Rev. Mr. Shulze, pastor of Tulpehocken church. One of
the grandchildren of Michael and Margaretta Ege, Har-
riet, married John Ermentrout, and lived at_ Reading to
an advanced age.

CHARLES EVANS, founder of the superb cemetery at
Reading which bears his name, was born in Philadelphia
March 30, 1768. His parents were David Evans, of
Philadelphia, and Letitia Thomas, of Radnor, both mem-
bers of the Society of Friends. He received a good edu-
cation, and when twenty years of age, entered the office
of Benjamin Chew, Esq., a distinguished lawyer at Phila-
delphia, for the purpose of reading law. He was admitted
to the Bar in June, 1791, and two months afterward went
to Reading to practice law. In his profession he was
faithful, capable and diligent. He continued in active
business till 1828, and then retired with an ample for-
tune. In 1846 he founded the Charles Evans Cemetery,
situated in Reading, and estajilished it firmly by large
donations of money and grants of property. He died
Sept. 5, 1847, and was buried in the cemetery of his en-
dowment. He married Mary Keene, daughter of Reynold
Keene and Christiana Stille, his wife, both of Philadelphia.
He was the first philantrophist at Reading. Strange to
say, notwithstanding this incentive to others who have
been engaged in business at Reading . and accumulated
fortunes, not a single individual since then has been moved
to make a similar gift, donation or grant for a public
cause.

GEN. JACOB BOWER, prominent Revolutionary hero
and county official of Berks county, was born at Reading
in September, 1757. When eighteen years old, he enlisted
in the stirring cause of the Revolution, becoming sergeant
in the company of Capt. George Nagel (the first com-
pany raised at Reading). He marched with this company
to Cambridge, Mass., in July, 1775, and participated in the
first battles for freedom in that vicinity. In July, 1776,
he became captain of a company of the "Flying Camp" in
the Pennsylvania line; and he afterward served as captain
of different companies in the Continental line, until the
close of the war for independence, in 1783. He was one
of the American officers who organized the General So-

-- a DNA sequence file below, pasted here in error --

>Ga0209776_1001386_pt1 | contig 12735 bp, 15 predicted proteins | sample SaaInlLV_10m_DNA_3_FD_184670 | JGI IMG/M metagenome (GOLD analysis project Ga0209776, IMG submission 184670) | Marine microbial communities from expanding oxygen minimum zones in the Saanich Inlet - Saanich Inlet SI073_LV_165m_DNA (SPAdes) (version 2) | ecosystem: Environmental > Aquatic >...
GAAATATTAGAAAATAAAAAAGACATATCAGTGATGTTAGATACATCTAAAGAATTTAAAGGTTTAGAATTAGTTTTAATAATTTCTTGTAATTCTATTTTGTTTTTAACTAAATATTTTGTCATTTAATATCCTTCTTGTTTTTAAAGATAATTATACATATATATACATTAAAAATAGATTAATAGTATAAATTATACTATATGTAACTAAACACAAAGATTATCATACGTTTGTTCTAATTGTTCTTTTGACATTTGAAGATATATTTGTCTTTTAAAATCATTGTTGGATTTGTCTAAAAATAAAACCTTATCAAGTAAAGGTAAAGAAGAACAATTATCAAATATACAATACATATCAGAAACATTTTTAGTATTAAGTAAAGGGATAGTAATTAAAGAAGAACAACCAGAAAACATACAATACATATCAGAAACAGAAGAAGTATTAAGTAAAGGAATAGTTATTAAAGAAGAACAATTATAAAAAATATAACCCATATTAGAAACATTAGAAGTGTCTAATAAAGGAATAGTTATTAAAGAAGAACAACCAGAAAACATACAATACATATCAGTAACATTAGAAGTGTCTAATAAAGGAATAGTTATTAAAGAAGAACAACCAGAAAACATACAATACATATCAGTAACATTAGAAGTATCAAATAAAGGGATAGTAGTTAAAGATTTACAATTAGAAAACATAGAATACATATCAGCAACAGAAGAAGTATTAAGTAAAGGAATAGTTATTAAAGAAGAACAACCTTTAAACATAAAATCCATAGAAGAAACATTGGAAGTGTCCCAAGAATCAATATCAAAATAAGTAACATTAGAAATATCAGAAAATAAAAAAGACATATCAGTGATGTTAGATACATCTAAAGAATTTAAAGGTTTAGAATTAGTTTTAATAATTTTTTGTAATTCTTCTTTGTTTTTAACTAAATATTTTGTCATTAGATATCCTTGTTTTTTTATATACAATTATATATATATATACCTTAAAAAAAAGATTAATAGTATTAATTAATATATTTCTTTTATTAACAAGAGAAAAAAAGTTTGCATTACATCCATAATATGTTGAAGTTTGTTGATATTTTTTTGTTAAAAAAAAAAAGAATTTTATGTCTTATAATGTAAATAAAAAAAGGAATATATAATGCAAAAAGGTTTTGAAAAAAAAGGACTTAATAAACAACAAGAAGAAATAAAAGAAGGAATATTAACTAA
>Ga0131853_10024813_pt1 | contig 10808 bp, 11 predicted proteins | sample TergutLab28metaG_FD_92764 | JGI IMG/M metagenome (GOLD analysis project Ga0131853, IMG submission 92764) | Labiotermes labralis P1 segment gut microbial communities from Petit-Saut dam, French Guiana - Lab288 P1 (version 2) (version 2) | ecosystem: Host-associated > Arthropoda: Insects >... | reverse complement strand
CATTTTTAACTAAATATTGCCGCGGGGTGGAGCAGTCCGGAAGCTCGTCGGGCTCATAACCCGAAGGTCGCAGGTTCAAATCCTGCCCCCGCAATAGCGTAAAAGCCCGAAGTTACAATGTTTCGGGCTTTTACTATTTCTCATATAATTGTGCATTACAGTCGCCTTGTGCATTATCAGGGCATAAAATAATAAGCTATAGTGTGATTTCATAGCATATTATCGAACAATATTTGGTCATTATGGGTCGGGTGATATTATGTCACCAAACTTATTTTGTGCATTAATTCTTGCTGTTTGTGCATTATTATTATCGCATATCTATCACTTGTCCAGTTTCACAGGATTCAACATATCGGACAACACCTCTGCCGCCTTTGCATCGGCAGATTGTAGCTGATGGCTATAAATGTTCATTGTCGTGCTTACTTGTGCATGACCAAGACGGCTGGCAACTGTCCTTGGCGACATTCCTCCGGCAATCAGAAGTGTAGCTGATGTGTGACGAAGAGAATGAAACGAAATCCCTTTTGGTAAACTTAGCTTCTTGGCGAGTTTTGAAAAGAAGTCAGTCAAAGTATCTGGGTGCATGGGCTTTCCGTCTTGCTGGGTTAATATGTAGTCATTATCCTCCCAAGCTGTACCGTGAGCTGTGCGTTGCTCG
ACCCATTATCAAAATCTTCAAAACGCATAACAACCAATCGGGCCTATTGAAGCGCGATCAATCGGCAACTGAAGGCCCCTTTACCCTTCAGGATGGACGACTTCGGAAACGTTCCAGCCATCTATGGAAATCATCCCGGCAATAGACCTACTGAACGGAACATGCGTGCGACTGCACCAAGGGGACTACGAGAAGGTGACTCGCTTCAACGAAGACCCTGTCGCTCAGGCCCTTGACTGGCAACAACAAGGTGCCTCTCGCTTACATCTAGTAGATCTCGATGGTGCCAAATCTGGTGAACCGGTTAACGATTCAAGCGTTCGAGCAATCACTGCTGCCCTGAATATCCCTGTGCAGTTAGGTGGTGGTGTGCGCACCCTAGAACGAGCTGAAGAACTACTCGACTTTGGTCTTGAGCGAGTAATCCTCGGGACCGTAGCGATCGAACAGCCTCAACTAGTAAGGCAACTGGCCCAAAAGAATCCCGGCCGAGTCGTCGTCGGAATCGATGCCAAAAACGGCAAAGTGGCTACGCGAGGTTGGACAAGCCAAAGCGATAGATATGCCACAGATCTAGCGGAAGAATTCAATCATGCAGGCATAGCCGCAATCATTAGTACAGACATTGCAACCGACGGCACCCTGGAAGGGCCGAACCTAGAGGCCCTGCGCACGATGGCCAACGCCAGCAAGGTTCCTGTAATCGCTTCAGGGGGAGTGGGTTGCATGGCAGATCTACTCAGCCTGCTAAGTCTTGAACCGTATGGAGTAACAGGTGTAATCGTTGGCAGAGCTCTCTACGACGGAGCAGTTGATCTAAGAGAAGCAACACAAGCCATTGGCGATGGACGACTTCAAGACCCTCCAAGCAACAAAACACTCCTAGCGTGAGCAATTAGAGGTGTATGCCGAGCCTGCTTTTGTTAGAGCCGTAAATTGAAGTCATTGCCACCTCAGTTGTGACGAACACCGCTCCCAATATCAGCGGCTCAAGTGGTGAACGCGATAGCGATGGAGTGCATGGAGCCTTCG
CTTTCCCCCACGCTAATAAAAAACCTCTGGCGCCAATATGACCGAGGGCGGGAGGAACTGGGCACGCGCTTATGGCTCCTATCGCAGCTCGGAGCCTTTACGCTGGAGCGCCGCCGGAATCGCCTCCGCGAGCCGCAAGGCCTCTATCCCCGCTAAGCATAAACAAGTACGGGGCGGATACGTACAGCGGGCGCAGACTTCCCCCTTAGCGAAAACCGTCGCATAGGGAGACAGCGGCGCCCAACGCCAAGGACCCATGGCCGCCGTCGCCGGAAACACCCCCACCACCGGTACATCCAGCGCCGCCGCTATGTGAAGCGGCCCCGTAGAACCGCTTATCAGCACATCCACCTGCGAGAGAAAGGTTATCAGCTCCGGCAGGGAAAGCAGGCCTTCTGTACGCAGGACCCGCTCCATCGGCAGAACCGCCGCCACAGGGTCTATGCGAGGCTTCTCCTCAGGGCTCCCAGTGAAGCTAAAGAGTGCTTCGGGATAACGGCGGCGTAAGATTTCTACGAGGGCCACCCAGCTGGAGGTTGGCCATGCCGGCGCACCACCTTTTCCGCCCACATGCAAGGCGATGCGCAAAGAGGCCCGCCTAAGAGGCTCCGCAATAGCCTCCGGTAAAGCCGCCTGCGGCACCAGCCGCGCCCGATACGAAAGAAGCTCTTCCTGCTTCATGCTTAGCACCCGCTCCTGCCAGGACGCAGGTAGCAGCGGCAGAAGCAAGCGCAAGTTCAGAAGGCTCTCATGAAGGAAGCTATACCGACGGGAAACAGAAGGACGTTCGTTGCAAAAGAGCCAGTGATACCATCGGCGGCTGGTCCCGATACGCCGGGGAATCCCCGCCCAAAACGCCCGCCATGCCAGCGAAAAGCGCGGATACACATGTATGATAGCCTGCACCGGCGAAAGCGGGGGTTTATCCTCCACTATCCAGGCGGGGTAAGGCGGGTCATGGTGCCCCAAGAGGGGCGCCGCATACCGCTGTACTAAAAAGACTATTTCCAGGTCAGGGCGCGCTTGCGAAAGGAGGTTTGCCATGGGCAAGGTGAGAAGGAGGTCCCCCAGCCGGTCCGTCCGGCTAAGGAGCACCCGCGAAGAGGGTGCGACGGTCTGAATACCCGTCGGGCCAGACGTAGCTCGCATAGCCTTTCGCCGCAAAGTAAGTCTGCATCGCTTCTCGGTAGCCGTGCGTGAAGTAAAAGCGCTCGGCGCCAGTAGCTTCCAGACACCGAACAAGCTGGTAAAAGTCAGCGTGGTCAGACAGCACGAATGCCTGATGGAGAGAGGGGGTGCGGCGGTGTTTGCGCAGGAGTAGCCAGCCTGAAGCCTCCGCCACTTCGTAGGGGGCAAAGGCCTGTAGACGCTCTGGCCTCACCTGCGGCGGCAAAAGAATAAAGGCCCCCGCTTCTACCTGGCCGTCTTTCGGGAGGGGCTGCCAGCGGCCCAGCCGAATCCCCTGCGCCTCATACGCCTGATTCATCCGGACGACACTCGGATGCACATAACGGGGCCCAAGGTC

ciety of the Cincinnati, May 13, 1783, in the Cantonment
of the Hudson river ; and he was one of the original mem-
bers in the formation of the Pennsylvania State Society
of the Cincinnati, which convened at Philadelphia, Oct.
4, 1783.

When the war was over, Captain Bower returned to
Reading. After serving for some years as a clerk in the
county offices, the Governor selected him to fill various
local positions, in which he was active for some ten years,
serving as sheriff from 1788 to 1790; as county com-
missioner, 1790-1793; as recorder, registrar and clerk of
the Orphans' Court, 1793-1798; and as county auditor
from 1799 to 1800. He was also delegated by the Governor
in 1793 to act as one of the commissioners in the establish-
ing of a branch bank of Pennsylvania at Reading.

Immediately after the Revolution, a complete system
of militia was organized in Pennsylvania, and Captain
Bower, on account of his former services, was selected
as major of the 1st Regiment, Pennsylvania Militia, in
Berks county. He kept up an active interest in the mili-
tary affairs of the country until his decease. He partici-
pated also in the war of 1813-15, serving as brigadier-
general of the 1st Brigade, 6th Division, Pennsylvania
Militia, by appointment of Governor Snyder. During the
trying winter of 1777-78 at Valley Forge, General Bower
was stationed there and his "Orderly Book," in which
he kept a record of the transactions of the officers from
April 9, 1778, to June 17, 1778, is an interesting relic, con-
sisting of two small volumes, and is still in the posses-
sion of the family.

General Bower resided at Reading until after 1800, when
he removed to Womelsdorf, and he died at the latter



place, Aug. 3, 1818. The following obituary appeared in
the Berks and Schuylkill Journal, published at Reading,
Aug. 8, 1818:

"Died at Womielsdorf, in this county, on Monday last,
after a tedious and severe illness, aged sixty-one years,
Gen. Jacob Bower. The deceased was a faithful and
active officer during the whole of the Revolutionary war.
He sacrificed at the shrine of Liberty a large patrimony,
but, like many other veterans of the Revolution, was
doomed to feel the stings of adversity in his old age."

Gen. Bower married Rebecca Wood, daughter of Col.
Joseph and Mary (Scull) Wood, the latter of Phila-
delphia. Colonel Wood died from wounds received at
Fort Ticonderoga, in the Revolution. To this union were
born six children. Among the many descendants still
living are: Mr. Robert Scott Bower, of Philadelphia; Dr.
William Bower and Mr. Addison Bower, of Myerstown,
Pa.; Col. Thomas Potter, Jr., Quartermaster-General of
Pennsylvania; Hon. William Potter, President of Jeffer-
son Medical College of Philadelphia and ex-United States
Minister to Italy; Mr. Charles A. Potter, of Philadelphia;
and Col. Henry A. Potter and Mrs. -Stephen Jones Meeker,
of Orange, N. J. We present General Bower's autograph